Are you a breastfeeding mother? Have you ever wandered why your breasts are swollen and what the cause could be? In the Breastfeeding world there are two main causes of swelling of your breasts and they are:
- Nipple oedema
- Breast Engorgement
What makes it difficult is that they are often confused, however they are two different concepts and getting it wrong can cause a breastfeeding mother unneeded pain and stress.
1. Differences and Similarities between Nipple Oedema and Breast Engorgement
|Breast engorgement||Nipple oedema|
|When it occurs?||Intense fullness of breast from day 3-5 days after birth. Swelling of breast takes up to 2-weeks)||Intense fullness of breast that occurs day 1-2 after giving birth. Fullness can last 10-14 days dependant on amount of IV fluids given.|
|Appearance of breast||
|Appearance of the nipple||
2. What Does It Mean If I Have Breast Engorgement or Nipple Oedema?
If you have breast engorgement or nipple oedema it may influence your breastfeeding effectiveness in the following ways:
- Your baby might find it difficult to attach to your breast
- Your baby might not be able to draw breast milk from you breast as the swelling can decrease the movement of your breast milk from the duct (place where breast milk is released into in the breast) to the nipple
- Your baby might not get enough breast milk resulting in weight loss
- Your baby might not be able to attach well onto your breast, resulting in your baby biting down on your nipple. This can cause nipple damage (bleeding, cracks, pain etc.) which may lead to a breast infection
3. What Causes Breast Engorgement and Nipple Oedema?
|Causes of Nipple Oedema||Causes of Breast Engorgement|
4. Treatment of Breast Engorgement and Nipple Oedema
It is very important to ask advice from your lactation consultant when it comes to breast engorgement and nipple oedema.
4.1. Treatment of Breast Engorgement
Prevention is always better than cure. At the beginning of your breastfeeding journey it is important that you breastfeed as often as the baby would like to. If your breast still feels full it is recommended to express the breast till relief is achieved. Ask your Health care professional to check whether your baby is attached well to the breast. A good attachment to the breast is important to ensure that your baby can remove sufficient amounts of breast milk at a feed. Providing your baby breast milk within the first hour of birth also assists to prevent engorgement.
If breasts are engorged the following can be done (please note that if relief is not achieved, it is best to consult a lactation consultant)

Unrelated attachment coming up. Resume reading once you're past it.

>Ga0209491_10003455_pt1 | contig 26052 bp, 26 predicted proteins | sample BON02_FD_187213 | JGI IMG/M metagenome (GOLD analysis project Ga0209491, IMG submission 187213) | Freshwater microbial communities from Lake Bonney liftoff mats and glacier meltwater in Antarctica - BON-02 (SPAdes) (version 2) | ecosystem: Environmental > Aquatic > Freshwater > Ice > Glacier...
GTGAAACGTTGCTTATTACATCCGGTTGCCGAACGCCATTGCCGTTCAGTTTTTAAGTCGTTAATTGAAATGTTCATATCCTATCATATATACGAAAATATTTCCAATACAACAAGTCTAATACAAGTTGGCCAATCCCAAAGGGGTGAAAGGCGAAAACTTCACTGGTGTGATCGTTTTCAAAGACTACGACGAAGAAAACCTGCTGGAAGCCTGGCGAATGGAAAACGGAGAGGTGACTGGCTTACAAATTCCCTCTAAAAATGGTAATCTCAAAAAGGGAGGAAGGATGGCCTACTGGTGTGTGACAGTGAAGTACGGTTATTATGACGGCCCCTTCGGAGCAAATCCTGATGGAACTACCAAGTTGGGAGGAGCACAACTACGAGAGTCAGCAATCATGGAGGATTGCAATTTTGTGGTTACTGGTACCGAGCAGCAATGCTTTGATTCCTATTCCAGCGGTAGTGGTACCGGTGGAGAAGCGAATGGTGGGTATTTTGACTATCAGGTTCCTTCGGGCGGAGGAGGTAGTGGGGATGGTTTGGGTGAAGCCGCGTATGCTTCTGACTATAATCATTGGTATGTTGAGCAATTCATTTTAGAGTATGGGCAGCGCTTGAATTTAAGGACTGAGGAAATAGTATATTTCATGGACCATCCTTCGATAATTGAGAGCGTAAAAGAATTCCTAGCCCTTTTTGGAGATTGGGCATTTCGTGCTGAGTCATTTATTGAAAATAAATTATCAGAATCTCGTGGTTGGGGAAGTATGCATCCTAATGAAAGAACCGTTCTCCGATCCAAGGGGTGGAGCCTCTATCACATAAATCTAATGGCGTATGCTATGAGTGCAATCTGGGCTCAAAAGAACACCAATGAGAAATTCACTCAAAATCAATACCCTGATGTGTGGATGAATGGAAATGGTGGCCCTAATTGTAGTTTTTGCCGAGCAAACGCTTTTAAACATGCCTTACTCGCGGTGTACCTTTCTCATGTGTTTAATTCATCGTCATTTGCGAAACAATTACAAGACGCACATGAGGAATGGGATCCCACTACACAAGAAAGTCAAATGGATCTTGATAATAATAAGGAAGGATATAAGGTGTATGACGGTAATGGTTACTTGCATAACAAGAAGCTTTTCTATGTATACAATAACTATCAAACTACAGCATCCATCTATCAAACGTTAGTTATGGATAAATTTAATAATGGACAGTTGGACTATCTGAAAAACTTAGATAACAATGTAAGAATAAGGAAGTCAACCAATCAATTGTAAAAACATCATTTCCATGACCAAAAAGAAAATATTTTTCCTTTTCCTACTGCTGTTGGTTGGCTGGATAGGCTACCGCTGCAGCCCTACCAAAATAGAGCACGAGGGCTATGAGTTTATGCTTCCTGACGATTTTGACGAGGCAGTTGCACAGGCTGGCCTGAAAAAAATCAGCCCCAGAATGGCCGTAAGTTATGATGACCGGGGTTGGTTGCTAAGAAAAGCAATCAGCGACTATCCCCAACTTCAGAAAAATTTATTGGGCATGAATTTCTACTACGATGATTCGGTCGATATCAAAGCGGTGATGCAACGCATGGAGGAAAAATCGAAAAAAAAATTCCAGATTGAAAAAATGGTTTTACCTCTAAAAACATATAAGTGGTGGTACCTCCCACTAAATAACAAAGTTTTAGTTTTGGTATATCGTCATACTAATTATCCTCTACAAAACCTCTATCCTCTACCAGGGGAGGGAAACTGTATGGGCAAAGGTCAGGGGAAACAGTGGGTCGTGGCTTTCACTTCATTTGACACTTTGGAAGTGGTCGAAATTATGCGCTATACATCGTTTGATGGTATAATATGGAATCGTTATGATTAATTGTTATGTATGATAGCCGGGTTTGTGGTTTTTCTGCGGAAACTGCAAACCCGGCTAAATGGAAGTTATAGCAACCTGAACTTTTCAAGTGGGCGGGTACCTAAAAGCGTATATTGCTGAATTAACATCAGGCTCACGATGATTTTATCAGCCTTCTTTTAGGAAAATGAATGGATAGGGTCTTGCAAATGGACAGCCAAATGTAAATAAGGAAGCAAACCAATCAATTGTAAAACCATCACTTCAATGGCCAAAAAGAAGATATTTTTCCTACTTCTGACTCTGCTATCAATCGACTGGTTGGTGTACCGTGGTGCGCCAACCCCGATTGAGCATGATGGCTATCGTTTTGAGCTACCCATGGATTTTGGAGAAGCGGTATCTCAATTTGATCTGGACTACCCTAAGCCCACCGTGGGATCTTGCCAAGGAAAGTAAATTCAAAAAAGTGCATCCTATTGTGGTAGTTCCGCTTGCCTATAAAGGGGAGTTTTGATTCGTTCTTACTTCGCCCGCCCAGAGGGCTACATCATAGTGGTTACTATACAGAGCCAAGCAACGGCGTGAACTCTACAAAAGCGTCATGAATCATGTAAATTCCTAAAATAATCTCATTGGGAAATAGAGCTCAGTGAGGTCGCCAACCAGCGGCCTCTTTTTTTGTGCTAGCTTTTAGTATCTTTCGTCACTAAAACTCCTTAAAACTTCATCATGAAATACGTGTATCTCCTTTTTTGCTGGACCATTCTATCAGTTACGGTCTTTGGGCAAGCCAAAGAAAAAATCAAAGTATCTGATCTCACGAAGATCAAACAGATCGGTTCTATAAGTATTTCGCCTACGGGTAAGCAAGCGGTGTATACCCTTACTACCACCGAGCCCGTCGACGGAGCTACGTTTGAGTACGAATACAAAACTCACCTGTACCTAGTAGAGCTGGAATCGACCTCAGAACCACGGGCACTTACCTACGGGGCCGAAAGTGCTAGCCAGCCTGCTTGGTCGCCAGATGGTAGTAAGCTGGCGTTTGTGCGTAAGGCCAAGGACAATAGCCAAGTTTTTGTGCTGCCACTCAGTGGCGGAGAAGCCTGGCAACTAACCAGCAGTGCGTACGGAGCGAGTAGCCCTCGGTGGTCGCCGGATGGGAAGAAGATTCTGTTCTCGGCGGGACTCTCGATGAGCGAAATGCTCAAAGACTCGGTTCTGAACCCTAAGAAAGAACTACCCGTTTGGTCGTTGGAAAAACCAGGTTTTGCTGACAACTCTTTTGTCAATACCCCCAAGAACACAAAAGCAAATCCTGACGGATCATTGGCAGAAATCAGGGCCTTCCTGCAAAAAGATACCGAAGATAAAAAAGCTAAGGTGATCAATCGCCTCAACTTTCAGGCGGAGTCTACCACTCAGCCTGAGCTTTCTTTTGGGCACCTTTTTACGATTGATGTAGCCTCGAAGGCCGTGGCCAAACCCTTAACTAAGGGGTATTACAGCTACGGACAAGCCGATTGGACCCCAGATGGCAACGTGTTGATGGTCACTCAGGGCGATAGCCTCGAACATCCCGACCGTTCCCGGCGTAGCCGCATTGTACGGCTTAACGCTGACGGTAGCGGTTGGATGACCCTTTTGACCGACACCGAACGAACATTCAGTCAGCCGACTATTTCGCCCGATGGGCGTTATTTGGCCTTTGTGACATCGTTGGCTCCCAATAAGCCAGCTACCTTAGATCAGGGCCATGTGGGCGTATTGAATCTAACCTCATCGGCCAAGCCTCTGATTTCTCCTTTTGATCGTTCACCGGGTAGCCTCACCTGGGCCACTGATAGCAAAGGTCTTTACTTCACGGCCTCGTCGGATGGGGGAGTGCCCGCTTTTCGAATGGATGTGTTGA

- Regular emptying of breasts (preferably by your baby, however it can be done by using hand expression or a breast pump-if there is no oedema)
- Applying a cool cloth on your breasts up to 20 minutes before breastfeeding your baby (Cold gel packs/ cooled cabbage leaves also work well)
- If cabbage leaves are used- they may not be applied to breast for longer than 20 minutes at a time and more than 3 times a day (as it can decrease breast milk produced)
- Performing a breast massage starting from the upper breast and moving towards the nipple
4.2. Treatment of nipple oedema
A mother with nipple oedema usually needs help to attach her baby to the breast. It is advisable not to use a breast pump if nipple oedema occurs, as this can worsen the oedema. This happens because the breast pump will pull more fluid towards the nipple making it even harder for your baby to breastfeed. A health care professional can also teach a mother how to perform Reverse Pressure Softening. This is a technique used to help push fluid backwards allowing your baby to attach better to your breast. This method involves using your fingers or thumbs pressing your breast inwards towards your chest for between 1 to 3 minutes.
Cotterman, K.J. 2004. Reverse pressure softening: a simple tool to prepare areola for easier latching during engorgement. Journal of Human Lactation, 20(2):227-237.
Hughes, K. & Watson, C.J. 2018. The mammary microenvironment in mastitis in humans, dairy ruminants, rabbits and rodents: a one health focus. Journal of mammary gland biology and neoplasia, 1-15.
Kujawa-Myles, S., Noel-Weiss, J., Dunn, S., Peterson, W. E. & Cotterman, K. J. 2015. Maternal intravenous fluids and postpartum breast changes: a pilot observational study. International Breastfeeding Journal, 10(18) http://doi.org/10.1186/s13006-015-0043-8
Mosby’s dictionary of medicine, nursing and health professions. 2009. Missouri: Mosby Elsevier.
Wouk, K., Tully, K.P. & Labbok, M.H. 2016. Systematic Review of Evidence for Baby-Friendly Hospital Initiative Step 3: Prenatal Breastfeeding Education. Journal of human lactation. http://journals.sagepub.com.nwulib.nwu.ac.za/doi/pdf/10.1177/0890334416679618